Ride the Farmington Canal Heritage Trail
Courtesy Farmington Valley Trails Council
By Cornel Matarrese
(c) Connecticut Explored Inc.
Imagine riding your bike on a sunny afternoon. The fresh air is blowing gently in your face. You listen to the birds chirping. You are calmly riding on a bike trail. You can see the peaceful flow of a river nearby. These are some of the things you might experience on the Farmington Canal Heritage Trail.
One warm summer day, my family and I explored the Farmington Canal Heritage Trail (FCHT). We rode our bikes seven miles. We rode through Simsbury to Granby. It was a beautiful route with all sorts of nature to see. We saw a deer on the trail. We enjoyed the trail very much.
A deer spotted along the Farmington Canal Heritage Trail, Hamden. photo: Elizabeth J. Normen
The Farmington Canal trail is about 80 miles long. It goes from New Haven, Connecticut to Northampton, Massachusetts. Fifty-four miles of the total trail go through Connecticut. The first six miles were opened in 1996.
Farmington Canal Heritage Trail, New Haven. photo: Elizabeth J. Normen
The Farmington Canal Heritage Trail goes back to 1822. A group of business people decided to build a canal. It would start in New Haven. It would go north to Massachusetts. This explains the word “canal” in the name of the trail.
A canal is a man-made river. A canal is used to transport goods. Read about the Farmington Canal in “Canal Crazy in Connecticut.”
This map from 1848 shows the route of the Farmington Canal. The Farmington Canal Heritage Trail takes roughly this same route.
The canal closed in 1847. It had a lot of problems. During floods and droughts the canal couldn’t fully operate. The canal leaked. Its sides caved in. It constantly needed repairs.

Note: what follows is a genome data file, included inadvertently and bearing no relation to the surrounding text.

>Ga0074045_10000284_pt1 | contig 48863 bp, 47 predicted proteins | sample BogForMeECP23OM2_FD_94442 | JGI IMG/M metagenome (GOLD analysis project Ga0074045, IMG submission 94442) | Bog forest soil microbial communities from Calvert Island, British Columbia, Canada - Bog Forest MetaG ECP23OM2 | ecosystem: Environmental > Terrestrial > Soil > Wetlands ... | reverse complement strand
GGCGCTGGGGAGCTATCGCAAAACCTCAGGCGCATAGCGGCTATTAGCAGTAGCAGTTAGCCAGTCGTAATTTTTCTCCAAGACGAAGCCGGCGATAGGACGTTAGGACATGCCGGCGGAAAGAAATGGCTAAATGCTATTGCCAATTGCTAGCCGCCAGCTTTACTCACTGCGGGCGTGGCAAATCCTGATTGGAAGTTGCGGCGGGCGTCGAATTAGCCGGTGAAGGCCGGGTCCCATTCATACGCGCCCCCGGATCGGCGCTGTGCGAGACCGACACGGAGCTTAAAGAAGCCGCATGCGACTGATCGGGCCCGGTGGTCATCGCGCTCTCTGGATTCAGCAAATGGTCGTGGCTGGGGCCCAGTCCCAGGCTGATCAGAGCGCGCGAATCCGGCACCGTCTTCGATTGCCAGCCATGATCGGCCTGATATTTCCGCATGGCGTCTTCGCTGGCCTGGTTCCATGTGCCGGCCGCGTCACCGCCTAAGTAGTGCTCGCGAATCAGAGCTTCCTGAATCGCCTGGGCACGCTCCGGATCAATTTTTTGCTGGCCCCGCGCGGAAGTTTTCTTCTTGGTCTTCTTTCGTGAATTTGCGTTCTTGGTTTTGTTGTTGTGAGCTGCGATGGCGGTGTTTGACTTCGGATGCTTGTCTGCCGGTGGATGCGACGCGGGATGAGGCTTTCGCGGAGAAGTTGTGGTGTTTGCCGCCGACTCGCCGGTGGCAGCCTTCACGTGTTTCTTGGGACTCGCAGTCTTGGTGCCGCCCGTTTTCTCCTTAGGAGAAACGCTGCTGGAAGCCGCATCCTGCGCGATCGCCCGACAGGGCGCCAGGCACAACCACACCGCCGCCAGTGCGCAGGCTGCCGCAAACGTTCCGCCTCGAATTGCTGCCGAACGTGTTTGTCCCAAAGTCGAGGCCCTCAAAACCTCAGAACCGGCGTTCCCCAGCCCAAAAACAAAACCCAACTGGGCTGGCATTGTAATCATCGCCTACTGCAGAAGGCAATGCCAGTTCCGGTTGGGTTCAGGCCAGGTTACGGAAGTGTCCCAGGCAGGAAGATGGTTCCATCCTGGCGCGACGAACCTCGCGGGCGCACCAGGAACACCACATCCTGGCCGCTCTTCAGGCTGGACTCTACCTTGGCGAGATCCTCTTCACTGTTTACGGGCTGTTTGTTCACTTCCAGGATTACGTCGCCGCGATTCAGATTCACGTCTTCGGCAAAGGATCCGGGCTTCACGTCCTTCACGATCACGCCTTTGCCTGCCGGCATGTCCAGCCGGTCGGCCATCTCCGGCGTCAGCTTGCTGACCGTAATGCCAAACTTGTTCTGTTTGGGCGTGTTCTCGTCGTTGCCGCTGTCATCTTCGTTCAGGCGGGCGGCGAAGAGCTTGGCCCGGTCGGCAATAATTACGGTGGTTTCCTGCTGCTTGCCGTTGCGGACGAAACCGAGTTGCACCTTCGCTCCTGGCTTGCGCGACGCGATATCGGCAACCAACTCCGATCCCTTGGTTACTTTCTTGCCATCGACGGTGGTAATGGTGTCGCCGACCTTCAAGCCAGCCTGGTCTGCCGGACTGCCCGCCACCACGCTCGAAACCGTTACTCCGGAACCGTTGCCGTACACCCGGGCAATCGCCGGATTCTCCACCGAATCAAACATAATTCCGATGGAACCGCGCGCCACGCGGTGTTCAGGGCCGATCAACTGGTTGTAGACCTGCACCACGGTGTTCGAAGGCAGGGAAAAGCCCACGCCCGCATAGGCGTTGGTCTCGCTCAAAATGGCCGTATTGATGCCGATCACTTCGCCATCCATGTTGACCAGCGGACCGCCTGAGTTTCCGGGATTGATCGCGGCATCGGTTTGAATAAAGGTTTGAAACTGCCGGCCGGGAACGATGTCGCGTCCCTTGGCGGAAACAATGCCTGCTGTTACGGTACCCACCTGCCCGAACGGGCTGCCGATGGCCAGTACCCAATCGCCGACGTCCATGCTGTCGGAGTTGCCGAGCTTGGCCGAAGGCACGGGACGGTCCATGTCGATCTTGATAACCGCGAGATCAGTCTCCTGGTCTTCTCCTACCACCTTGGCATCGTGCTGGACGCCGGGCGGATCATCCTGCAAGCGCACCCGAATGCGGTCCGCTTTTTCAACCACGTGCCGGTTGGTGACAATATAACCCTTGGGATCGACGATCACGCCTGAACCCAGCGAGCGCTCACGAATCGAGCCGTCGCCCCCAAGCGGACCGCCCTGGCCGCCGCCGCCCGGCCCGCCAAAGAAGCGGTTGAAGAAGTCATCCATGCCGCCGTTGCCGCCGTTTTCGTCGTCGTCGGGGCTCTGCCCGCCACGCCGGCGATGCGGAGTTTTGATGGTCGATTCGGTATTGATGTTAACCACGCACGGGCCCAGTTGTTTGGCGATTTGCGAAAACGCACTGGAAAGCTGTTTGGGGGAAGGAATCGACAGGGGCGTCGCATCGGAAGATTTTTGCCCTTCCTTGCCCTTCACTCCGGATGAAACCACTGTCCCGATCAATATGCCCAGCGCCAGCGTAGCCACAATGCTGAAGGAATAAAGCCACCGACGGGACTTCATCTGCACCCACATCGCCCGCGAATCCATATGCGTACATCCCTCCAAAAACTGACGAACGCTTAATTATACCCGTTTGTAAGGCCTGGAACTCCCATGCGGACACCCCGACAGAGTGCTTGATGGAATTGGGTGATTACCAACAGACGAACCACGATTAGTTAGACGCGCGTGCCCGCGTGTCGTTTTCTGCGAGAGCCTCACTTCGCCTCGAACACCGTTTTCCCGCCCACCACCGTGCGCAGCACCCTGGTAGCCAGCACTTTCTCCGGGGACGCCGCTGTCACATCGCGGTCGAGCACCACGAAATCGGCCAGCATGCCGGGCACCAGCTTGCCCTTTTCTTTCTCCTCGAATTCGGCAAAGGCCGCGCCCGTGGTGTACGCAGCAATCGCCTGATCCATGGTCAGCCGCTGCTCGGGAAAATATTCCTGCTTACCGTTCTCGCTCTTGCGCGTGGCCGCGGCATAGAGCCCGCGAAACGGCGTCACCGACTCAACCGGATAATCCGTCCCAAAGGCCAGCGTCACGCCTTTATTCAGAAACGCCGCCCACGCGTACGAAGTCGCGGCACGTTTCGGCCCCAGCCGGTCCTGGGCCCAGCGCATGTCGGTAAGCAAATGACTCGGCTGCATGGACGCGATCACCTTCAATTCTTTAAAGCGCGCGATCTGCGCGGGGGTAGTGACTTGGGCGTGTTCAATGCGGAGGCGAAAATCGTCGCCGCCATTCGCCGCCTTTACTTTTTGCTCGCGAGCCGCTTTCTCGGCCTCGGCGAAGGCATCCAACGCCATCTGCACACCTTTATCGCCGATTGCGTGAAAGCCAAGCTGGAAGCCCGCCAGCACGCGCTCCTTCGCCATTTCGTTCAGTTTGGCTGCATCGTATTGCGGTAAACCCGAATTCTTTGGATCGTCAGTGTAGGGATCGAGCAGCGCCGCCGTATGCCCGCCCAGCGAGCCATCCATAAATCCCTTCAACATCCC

Railroads were beginning to be built in Connecticut. Railroads seemed like a more dependable form of transportation. Railroads were not usually affected by the weather. Trains moved goods and people faster.
The canal was filled in. Train tracks were laid on top. Eventually though, railroads were replaced by a newer technology. Companies chose trucks to move their goods. Cars and busses could move people closer to where they wanted to go. The railroad over the former canal closed by the late 1980s. It had operated for more than 100 years.
Farmington River rail trail which connects to the Farmington Canal Heritage Trail. Courtesy of Farmington Valley Trails Council
A group of people came up with the idea to replace the rails with a trail. The trail would be used for walkers and bicyclers. In 1987 a group of people got permission to replace the railroad tracks with a public trail. This was during the “rails-to-trails” movement. In 1992 the Farmington Valley Trails Council (FVTC) opened the trail to the public.
What You’ll See
The FCHT is a beautiful trail. It follows the Farmington River. You get nice views of nature. The trail also passes through several towns. The town centers are great places to stop for a break. You can find a place to eat, and places to shop and relax along the way.
The trail starts at the famous Yale University campus in New Haven. You can also visit Lock 12 Historical Park in Cheshire. This is where you can see the remains of the former canal.
William Lanson statue along the Farmington Canal Heritage Trail, Canal Street, New Haven. photo: Elizabeth J. Normen. Lanson was an important businessman and entrepreneur in New Haven who constructed the New Haven section of the canal in 1825.
Find maps and information on the trail’s website: fchtrail.org
Lock 12 Historical Park, Cheshire
487 North Brooksvale Road, Cheshire. The park contains a pavilion, picnic area, a restored 150 year old canal lock (one of the original Farmington Canal locks) and a museum which is open by appointment only.
Cornel Matarrese wrote this as a fourth grader in Simsbury, Connecticut.
“The Ill-Fated Farmington Canal,” Connecticut Explored, Spring 2008
Turtle crossing the Farmington Canal Heritage Trail, Hamden. photo: Elizabeth J. Normen
Mural along the Farmington Canal Heritage Trail near the Hamden/New Haven line. photo: Elizabeth J. Normen